CANBERRA, AAP – Businesses in coronavirus hotspots will be on safer legal ground to mandate vaccines under new advice from the workplace regulator.

The Fair Work Ombudsman has released updated information for employers after Prime Minister Scott Morrison rejected calls to indemnify businesses.

The advice sets out four tiers of work environments with the top two including staff who interact with infected or vulnerable people.

The ombudsman says it likely to be reasonable for businesses in both tiers to mandate immunisation.

Work environments where staff interact with customers, other employees or the public are considered to be in the third tier.

For those businesses, the ombudsman says in areas where no community transmission has occurred for some time, a direction to employees to be vaccinated is less likely to be considered reasonable.

For businesses that need to remain open during lockdowns, community transmission makes mandatory workplace vaccinations more likely to be reasonable.

Australian Industry Group chief executive Innes Willox said the hotspot definition was important because it would allow businesses more opportunity to protect workers and the community.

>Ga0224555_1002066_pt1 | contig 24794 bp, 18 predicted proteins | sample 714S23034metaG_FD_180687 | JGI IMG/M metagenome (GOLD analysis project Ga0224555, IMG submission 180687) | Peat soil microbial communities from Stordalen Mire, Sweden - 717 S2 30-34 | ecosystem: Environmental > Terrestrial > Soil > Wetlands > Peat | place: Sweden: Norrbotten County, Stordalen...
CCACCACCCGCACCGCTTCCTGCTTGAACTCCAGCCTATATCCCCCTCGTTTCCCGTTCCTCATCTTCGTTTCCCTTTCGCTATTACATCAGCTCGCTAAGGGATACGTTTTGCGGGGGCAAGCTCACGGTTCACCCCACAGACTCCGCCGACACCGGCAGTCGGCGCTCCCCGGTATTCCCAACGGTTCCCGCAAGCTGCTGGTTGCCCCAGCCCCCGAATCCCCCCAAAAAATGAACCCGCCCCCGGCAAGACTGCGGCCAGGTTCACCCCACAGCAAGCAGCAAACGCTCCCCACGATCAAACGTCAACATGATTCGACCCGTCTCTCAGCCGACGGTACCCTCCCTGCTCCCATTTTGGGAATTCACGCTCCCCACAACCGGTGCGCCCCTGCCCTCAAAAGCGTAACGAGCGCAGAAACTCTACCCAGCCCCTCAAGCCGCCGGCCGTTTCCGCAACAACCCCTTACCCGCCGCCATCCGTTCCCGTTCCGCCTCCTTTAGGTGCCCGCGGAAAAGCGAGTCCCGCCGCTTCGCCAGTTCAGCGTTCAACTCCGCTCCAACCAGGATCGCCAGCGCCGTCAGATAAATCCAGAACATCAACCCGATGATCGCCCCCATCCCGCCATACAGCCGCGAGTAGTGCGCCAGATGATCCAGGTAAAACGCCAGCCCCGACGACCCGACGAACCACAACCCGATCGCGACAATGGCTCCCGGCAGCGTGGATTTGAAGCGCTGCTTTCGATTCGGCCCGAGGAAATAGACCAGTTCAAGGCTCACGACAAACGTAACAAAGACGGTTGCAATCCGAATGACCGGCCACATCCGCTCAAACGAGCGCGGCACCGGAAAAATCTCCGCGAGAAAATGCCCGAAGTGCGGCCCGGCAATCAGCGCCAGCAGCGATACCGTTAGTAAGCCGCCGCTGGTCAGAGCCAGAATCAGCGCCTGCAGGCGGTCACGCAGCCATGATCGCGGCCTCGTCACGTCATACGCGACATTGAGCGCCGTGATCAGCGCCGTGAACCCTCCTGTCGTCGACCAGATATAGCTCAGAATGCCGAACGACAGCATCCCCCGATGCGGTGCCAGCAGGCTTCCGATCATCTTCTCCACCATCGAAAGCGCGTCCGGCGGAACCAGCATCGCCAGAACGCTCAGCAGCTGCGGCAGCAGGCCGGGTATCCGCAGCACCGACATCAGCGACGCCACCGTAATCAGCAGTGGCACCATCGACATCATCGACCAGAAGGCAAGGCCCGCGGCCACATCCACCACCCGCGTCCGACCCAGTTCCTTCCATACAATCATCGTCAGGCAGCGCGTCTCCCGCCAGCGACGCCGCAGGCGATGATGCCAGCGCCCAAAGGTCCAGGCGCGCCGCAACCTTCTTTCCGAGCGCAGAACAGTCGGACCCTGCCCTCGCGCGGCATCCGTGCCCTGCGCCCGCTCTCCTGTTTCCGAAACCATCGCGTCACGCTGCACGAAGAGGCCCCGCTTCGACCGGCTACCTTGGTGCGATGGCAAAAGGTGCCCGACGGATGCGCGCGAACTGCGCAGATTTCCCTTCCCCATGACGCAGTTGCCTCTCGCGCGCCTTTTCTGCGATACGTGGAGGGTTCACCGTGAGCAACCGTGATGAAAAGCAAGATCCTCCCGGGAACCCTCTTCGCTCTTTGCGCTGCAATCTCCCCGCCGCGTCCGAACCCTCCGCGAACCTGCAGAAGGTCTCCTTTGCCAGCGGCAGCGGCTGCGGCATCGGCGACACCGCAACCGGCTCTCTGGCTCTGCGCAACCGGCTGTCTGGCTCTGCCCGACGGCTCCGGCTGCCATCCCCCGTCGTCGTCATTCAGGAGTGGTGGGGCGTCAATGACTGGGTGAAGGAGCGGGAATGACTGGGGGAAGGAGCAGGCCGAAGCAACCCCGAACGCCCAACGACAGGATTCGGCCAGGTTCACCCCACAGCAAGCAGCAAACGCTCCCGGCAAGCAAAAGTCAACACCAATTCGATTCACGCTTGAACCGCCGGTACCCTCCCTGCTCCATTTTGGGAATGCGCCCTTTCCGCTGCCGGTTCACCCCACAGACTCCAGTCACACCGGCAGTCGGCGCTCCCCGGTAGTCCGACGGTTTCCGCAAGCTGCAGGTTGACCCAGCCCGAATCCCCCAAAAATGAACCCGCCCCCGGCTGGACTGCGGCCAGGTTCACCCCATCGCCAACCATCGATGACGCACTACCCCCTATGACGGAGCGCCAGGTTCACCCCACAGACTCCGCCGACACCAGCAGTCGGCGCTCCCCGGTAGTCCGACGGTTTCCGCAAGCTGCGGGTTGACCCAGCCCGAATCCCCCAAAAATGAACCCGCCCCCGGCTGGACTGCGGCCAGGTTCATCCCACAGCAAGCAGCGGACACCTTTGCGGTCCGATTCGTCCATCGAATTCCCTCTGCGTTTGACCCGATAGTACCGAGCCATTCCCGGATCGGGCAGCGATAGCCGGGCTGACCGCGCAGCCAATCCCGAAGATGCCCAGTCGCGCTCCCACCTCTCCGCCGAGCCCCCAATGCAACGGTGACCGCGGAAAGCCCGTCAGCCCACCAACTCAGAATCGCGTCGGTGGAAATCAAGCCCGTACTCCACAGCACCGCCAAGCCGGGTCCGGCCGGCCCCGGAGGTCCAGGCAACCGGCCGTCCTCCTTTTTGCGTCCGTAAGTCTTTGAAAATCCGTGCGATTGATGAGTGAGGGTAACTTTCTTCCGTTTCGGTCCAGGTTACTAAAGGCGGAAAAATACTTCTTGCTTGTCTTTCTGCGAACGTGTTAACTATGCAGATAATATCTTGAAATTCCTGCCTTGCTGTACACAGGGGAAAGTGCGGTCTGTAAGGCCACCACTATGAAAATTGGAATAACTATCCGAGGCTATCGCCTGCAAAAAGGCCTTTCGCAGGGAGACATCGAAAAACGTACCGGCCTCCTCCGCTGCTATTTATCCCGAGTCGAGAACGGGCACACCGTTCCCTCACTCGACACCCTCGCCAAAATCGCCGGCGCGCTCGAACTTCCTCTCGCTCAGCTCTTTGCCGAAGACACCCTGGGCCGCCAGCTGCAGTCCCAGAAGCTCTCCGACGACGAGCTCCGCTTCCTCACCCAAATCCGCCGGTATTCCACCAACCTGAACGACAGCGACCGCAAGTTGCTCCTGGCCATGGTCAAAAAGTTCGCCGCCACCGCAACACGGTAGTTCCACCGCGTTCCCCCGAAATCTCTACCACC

“Business now has some clear lines of sight around what they can and can’t do,” he told the Seven Network.

“The key point here is that business is going to be able to argue that it is ‘lawful and reasonable’ for them to vaccinate if that’s what they need to do to protect their workers.”

Australian Council of Trade Unions secretary Sally McManus said mandating vaccines in some sectors could be a recipe for unnecessary conflict.

Ms McManus said public health experts should decide on vaccine mandates rather than employers or governments.

“This is a really bad distraction,” she told the ABC.

“We’re just talking about punishing people, threatening them with their jobs.”

She said employers should remove barriers for workers to receive jabs and warned the debate was premature with vaccine supplies still short.

Senior cabinet minister Peter Dutton defended the lack of federal government intervention, saying it was up to states to issue public health orders around vaccines.

“We are not going to force people down and jab them in the arm. That is not going to happen in our country,” he told the Nine Network on Friday.

Mr Dutton backed canned food producer SPC over its immunisation mandate and said restaurant owners could decide to deny entry to unvaccinated staff and patrons.

“That’s a decision for that owner to take and that is a perfectly reasonable one,” he said.

Queensland Premier Annastacia Palaszczuk said the federal government should sit down with industry and unions.

“You can’t just push it out to the states. It’s not our responsibility, it’s a federal issue,” she told reporters.

The Business Council of Australia and the ACTU issued a joint statement saying the overwhelming majority of workers should have voluntary vaccination.

“These are serious decisions that should not be left to individual employers and should only be made following public health advice based on risk and medical evidence.”